A Downward Spiral
Excitingly, she signed a deal with a Swedish investor at the end of June 2014 and was ready to start work on Möbler. “According to one of the clauses in the contract, I would earn a small salary from the company, which would enable me to support myself back in Singapore. There was also a non-competition clause, meaning that if the business were shut down, neither of us would be able to start a similar company for 36 months.”
All seemed to be going well until her investor, realising that the container due to leave Sweden for Singapore might have exceeded their initial budget, reneged on the contract and, to save costs, refused to pay her salary.
“I was devastated. We had a big argument, and then he went silent on me for months. Bound by the non-competition clause too, I saw my business slipping through my fingers.” Consumed by stress, Emelie spiralled into depression and was eventually diagnosed with severe exhaustion, which took her seven months to recover from. “That was a really dark time,” she says.
The Game Changer
After her recovery, Emelie joined an employment service in Sweden that helped her rework her business ideas, and then received a financial grant to restart her business. Through networking, she got connected with the team at Venture Cup, an organisation that runs an entrepreneurship competition in Scandinavia.
Realising she was still in time to enter the contest, she got busy with her pitch. “I worked like a madwoman and managed to deliver it on time. When they called me to tell me I’d qualified, I couldn’t believe it!” She went on to win her category: “That was a huge confidence booster, and it reignited my sense of self-worth after what had been a rather bleak period.”
Another hurdle lay ahead. Though she had won the competition, investment interest had dwindled, so Emelie decided to try crowdfunding – not without reservations, given her previous experience with investors! Thankfully, she was able to decide how involved each individual would be with the company, so she went for it. “I reached my funding goal in 30 days. In the end, crowdfunding turned out to be the best thing for me.”
A Lesson Learned
Now fully funded, she was able to start building her business again. With the help of her younger sister Ellen, a graphic and packaging designer by trade, she set up a website and branding; and after the shareholder agreements had been signed, the two set out together to find stock.
“We had a fun time driving around the Swedish countryside and meeting different furniture dealers. It took two to three months to purchase, clean and photograph 500 items.”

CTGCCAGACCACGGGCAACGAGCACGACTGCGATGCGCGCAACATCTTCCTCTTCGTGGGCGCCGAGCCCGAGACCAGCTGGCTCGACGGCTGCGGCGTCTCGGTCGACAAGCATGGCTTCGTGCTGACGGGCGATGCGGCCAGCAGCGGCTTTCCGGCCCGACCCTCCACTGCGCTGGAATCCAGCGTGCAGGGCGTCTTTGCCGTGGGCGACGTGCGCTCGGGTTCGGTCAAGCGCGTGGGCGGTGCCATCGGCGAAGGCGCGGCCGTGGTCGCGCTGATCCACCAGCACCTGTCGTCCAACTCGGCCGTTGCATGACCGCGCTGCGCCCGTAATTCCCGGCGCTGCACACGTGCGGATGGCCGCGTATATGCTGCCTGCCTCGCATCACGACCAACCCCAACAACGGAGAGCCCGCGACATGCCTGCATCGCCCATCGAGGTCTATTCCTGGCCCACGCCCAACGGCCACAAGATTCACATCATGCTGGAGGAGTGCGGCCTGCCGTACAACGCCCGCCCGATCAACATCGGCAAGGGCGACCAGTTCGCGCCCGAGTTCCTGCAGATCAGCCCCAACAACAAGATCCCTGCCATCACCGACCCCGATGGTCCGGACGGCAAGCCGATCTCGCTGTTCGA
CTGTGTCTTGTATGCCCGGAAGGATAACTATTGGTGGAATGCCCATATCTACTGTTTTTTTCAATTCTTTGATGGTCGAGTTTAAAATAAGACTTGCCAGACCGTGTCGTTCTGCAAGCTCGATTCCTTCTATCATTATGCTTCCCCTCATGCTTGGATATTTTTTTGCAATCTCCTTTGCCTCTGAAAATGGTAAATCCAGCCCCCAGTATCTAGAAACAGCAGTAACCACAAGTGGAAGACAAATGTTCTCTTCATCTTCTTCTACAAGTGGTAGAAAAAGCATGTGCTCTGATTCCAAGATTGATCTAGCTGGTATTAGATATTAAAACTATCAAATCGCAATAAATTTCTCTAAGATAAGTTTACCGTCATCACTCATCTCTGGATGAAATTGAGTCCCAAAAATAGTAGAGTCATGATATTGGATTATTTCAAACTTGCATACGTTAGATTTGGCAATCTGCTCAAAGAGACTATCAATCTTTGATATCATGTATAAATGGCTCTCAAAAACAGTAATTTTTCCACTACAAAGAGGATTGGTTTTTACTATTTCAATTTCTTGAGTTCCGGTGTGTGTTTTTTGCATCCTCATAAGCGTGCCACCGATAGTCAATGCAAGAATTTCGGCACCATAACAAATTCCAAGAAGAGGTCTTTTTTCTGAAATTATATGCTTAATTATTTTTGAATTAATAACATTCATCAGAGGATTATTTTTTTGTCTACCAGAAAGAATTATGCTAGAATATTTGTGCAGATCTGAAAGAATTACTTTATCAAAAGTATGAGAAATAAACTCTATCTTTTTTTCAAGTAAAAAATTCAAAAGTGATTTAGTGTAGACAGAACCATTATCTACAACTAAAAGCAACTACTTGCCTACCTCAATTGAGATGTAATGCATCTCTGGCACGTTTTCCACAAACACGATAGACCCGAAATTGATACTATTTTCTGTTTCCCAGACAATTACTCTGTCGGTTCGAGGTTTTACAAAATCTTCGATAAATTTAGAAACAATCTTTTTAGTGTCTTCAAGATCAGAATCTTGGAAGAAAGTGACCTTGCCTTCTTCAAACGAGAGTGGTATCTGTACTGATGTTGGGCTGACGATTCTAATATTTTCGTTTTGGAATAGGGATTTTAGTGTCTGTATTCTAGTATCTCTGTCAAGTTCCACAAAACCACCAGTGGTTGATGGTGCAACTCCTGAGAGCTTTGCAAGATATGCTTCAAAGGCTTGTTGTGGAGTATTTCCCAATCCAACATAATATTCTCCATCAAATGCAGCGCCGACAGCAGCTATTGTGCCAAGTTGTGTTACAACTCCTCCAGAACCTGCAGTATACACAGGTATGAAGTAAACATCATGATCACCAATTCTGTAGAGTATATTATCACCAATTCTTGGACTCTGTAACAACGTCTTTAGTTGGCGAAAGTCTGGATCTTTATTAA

At the end of their successful sourcing trip, Emelie learnt that her previous investor was filing a lawsuit against her for violating the non-competition clause. “The matter has now been settled out of court. Ultimately, this process has taught me the importance of getting to know someone well before you go into business with them.”
With Möbler now off the ground, Emelie has started a new chapter in her life and is busy building the brand here in Singapore. She admits that being a solo entrepreneur can be lonely. “You shoulder a lot of issues yourself, and often avoid chatting to friends and family about your venture because you don’t want to bore people!” she laughs.
But at the end of it all, building her company has been extremely fulfilling. “I wake up every morning with a renewed sense of purpose. The fact that the success of Möbler depends solely on me means there’s a lot at stake, but I also like that I’m in control and accountable.” This experience has taught her to handle stress better, too. “I’ve learnt that every moment spent worrying is a waste of time. Pain is inevitable, but suffering is definitely a choice.
The Joy is in the Journey
Her tips for those taking the entrepreneurial path? To have integrity and stand up for your beliefs, to do proper market research, to listen to constructive feedback and to find your source of motivation – but above all, to enjoy the ride.
“Relish the small moments; those are the ones that count. The journey is what will shape and fulfil you.”
Finally, always remember to be thankful. “There were many moments along the way when I felt sorry for myself, but I’ve kicked that habit. I remember to be grateful, despite obstacles. At the end of the day, if you want something enough, ups and downs are worth it!”
PHOTOGRAPHY MICHAEL BERNABE
HAIR & MAKEUP ZIANA ZAFFER
STYLED IN WILLOW & HUXLEY & STONES THAT ROCK